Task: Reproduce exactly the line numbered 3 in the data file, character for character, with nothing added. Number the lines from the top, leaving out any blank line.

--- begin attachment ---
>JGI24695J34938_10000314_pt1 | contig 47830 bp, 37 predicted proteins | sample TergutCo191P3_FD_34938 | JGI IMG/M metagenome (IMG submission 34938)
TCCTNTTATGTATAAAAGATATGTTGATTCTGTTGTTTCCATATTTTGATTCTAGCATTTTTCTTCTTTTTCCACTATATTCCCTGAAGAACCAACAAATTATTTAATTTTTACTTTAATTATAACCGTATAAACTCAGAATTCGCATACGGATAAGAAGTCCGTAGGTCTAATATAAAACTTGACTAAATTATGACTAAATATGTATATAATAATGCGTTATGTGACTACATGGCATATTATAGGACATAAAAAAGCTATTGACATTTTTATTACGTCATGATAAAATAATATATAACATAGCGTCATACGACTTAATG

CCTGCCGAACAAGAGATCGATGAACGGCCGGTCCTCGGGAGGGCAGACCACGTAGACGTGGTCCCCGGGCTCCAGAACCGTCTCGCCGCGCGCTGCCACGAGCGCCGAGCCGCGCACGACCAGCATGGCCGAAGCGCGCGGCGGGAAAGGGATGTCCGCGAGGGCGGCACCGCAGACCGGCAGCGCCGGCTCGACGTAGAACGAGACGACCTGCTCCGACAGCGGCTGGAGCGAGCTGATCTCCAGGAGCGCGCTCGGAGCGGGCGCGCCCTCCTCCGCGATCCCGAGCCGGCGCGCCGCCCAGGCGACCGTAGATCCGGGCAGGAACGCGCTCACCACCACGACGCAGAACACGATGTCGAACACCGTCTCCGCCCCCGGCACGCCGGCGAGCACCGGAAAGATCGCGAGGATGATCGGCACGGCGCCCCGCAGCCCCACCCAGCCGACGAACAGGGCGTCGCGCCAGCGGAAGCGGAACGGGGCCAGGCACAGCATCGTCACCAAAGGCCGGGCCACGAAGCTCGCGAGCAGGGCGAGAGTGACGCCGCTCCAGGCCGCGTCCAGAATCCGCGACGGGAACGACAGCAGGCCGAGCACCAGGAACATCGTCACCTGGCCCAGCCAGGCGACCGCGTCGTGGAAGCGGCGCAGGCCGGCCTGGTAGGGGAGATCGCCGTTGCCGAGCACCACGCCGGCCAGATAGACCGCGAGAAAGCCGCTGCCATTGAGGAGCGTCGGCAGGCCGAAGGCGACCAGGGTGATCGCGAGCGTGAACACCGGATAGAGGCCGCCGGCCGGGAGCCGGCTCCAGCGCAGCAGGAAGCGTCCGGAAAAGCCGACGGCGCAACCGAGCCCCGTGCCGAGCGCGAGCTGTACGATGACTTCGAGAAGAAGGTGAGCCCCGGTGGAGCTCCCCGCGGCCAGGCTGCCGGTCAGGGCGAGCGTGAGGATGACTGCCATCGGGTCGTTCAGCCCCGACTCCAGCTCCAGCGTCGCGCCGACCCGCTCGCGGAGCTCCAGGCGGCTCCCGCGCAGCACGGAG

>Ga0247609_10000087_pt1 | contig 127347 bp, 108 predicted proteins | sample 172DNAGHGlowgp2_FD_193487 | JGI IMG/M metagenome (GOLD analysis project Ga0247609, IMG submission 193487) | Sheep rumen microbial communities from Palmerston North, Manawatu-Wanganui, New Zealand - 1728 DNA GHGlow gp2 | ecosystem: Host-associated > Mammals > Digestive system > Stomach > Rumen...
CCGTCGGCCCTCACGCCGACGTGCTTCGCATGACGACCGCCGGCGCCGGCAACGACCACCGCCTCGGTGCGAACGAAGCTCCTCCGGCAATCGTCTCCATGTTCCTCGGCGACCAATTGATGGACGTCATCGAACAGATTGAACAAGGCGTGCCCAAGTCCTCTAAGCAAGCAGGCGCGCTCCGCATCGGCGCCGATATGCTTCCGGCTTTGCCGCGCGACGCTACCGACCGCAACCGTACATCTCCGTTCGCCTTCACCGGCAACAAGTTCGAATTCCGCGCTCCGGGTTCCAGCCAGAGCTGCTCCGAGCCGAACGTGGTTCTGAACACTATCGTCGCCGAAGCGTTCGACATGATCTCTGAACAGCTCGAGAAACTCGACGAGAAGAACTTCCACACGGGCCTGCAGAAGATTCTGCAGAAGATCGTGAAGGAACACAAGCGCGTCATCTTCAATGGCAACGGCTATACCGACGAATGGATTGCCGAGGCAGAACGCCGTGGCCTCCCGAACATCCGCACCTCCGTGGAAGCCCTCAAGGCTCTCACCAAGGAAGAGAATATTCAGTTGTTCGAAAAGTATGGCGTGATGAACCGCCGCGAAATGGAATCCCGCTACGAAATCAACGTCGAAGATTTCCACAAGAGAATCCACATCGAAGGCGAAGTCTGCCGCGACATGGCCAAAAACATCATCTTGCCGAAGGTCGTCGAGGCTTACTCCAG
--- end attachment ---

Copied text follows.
CCTGCCGAACAAGAGATCGATGAACGGCCGGTCCTCGGGAGGGCAGACCACGTAGACGTGGTCCCCGGGCTCCAGAACCGTCTCGCCGCGCGCTGCCACGAGCGCCGAGCCGCGCACGACCAGCATGGCCGAAGCGCGCGGCGGGAAAGGGATGTCCGCGAGGGCGGCACCGCAGACCGGCAGCGCCGGCTCGACGTAGAACGAGACGACCTGCTCCGACAGCGGCTGGAGCGAGCTGATCTCCAGGAGCGCGCTCGGAGCGGGCGCGCCCTCCTCCGCGATCCCGAGCCGGCGCGCCGCCCAGGCGACCGTAGATCCGGGCAGGAACGCGCTCACCACCACGACGCAGAACACGATGTCGAACACCGTCTCCGCCCCCGGCACGCCGGCGAGCACCGGAAAGATCGCGAGGATGATCGGCACGGCGCCCCGCAGCCCCACCCAGCCGACGAACAGGGCGTCGCGCCAGCGGAAGCGGAACGGGGCCAGGCACAGCATCGTCACCAAAGGCCGGGCCACGAAGCTCGCGAGCAGGGCGAGAGTGACGCCGCTCCAGGCCGCGTCCAGAATCCGCGACGGGAACGACAGCAGGCCGAGCACCAGGAACATCGTCACCTGGCCCAGCCAGGCGACCGCGTCGTGGAAGCGGCGCAGGCCGGCCTGGTAGGGGAGATCGCCGTTGCCGAGCACCACGCCGGCCAGATAGACCGCGAGAAAGCCGCTGCCATTGAGGAGCGTCGGCAGGCCGAAGGCGACCAGGGTGATCGCGAGCGTGAACACCGGATAGAGGCCGCCGGCCGGGAGCCGGCTCCAGCGCAGCAGGAAGCGTCCGGAAAAGCCGACGGCGCAACCGAGCCCCGTGCCGAGCGCGAGCTGTACGATGACTTCGAGAAGAAGGTGAGCCCCGGTGGAGCTCCCCGCGGCCAGGCTGCCGGTCAGGGCGAGCGTGAGGATGACTGCCATCGGGTCGTTCAGCCCCGACTCCAGCTCCAGCGTCGCGCCGACCCGCTCGCGGAGCTCCAGGCGGCTCCCGCGCAGCACGGAG